The story follows a married couple, apart for a night while the husband takes a business trip with a colleague to whom he's attracted. While he's resisting temptation, his wife encounters her past love.
The lives of two lovelorn spouses from separate marriages, a registered sex offender, and a disgraced ex-police officer intersect as they struggle to resist their vulnerabilities and temptations in suburban Connecticut.
A poet falls in love with an art student who gravitates to his bohemian lifestyle -- and his love of heroin. Hooked as much on one another as they are on the drug, their relationship alternates between states of oblivion, self-destruction, and despair.
Ben Sanderson, an alcoholic Hollywood screenwriter who lost everything because of his drinking, arrives in Las Vegas to drink himself to death. There, he meets and forms an uneasy friendship and non-interference pact with prostitute Sera.
Smart-but-ineffectual journalist Dan "We use euphemisms!" cannot decide between his girlfriend, loving-but-clingy waitress Alice, or his lover cold-but-intellectual photographer Anna; herself indecisive between Dan and honest-but-thuggish "You're bloody gorgeous!" doctor Larry. The film, as Tarantino might put it, puts the four leading characters in a box and strips them apart. Written by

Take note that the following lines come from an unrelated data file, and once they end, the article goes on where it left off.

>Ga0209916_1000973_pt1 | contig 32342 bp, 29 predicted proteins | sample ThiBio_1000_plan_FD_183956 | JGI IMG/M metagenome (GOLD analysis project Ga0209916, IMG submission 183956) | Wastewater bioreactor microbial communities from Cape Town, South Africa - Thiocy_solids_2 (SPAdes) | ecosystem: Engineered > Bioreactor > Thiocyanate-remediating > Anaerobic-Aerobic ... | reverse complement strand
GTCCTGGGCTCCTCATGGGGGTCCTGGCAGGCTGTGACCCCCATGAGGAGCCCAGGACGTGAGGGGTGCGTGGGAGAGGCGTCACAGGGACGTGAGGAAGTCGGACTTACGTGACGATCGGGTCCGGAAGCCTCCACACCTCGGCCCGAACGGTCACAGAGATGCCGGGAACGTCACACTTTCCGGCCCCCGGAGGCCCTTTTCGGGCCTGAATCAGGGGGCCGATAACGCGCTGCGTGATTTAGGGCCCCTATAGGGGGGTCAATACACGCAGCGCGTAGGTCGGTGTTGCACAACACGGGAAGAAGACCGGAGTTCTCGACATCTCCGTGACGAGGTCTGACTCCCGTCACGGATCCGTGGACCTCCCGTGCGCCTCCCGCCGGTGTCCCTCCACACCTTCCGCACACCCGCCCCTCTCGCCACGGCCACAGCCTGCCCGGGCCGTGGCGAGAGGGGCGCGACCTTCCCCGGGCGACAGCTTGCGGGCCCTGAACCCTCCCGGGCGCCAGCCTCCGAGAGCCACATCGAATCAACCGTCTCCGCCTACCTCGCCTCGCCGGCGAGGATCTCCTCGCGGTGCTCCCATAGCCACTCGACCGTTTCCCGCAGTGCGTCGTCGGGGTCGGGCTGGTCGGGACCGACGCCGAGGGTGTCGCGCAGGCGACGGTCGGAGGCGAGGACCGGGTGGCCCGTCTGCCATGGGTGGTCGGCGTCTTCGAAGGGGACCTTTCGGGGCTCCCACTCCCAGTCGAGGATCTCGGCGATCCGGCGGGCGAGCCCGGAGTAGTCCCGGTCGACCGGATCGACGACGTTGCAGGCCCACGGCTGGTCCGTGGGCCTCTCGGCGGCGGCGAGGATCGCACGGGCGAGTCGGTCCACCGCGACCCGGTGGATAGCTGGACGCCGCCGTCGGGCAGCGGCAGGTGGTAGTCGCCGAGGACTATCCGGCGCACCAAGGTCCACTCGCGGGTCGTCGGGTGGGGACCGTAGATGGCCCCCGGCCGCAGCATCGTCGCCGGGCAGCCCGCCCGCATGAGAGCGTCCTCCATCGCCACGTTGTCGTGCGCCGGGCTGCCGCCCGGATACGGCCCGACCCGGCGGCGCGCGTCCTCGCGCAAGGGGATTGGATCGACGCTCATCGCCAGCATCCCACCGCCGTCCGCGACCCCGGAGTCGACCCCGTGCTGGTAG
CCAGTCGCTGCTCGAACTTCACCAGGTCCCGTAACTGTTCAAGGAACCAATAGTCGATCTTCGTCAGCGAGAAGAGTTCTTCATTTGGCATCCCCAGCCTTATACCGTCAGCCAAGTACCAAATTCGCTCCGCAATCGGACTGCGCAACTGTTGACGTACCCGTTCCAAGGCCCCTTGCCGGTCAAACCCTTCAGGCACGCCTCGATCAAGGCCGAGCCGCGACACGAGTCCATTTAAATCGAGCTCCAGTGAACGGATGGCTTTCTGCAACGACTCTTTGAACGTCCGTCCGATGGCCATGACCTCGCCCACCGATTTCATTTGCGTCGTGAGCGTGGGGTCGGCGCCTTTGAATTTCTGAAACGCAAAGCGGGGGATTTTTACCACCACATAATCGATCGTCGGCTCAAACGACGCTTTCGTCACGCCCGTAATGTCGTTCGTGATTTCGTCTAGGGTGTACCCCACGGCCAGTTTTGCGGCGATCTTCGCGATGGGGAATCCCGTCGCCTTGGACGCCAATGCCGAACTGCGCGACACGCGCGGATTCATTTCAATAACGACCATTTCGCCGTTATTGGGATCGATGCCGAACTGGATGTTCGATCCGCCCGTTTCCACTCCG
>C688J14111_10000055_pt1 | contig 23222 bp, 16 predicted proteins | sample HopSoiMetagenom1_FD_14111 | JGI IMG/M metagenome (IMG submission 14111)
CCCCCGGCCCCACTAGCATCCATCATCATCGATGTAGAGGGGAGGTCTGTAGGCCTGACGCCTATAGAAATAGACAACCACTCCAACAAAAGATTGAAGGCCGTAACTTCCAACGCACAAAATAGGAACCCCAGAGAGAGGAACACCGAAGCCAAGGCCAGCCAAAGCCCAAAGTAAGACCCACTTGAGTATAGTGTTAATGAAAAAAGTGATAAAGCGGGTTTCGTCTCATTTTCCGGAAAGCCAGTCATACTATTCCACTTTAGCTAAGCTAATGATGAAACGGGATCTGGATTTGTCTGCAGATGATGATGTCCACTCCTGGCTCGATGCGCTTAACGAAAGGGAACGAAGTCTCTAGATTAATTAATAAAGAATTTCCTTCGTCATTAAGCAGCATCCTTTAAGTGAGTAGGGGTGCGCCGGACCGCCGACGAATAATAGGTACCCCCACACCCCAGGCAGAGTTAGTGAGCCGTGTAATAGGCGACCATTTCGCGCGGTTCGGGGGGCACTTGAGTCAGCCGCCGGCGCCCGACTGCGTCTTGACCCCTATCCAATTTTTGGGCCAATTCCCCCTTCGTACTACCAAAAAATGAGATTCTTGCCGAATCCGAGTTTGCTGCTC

The strength of Closer, both as a play and a motion picture, is the flawless, mature and beautifully crafted dialogue. Patrick Marber's screenplay is a testament to his truly great writing ability, as not much of the original text needed to be adapted in order to work appropriately and effectively on screen.
The raw emotion and base convictions of these four tragic characters (all acted exquisitly) is given to us primarily through their words and those words are all we need.
If you need more than words and are looking for a feel good love story, steer clear, you will only be disappointed.
However, if you are looking for a piece that will intrigue your senses, causing you to examine your own soul, your own convictions, then I highly recommend Closer.
Like Shakespeare, Williams, and O'Neil, whose words are a testament to the condition of their lives and times, Marber, through his language and presentation of these four exquisite lost souls, forces the mind to acknowledge and deal with the most base of our natural tendencies, painting a brutally honest portriat of the human condition in the 21st century.
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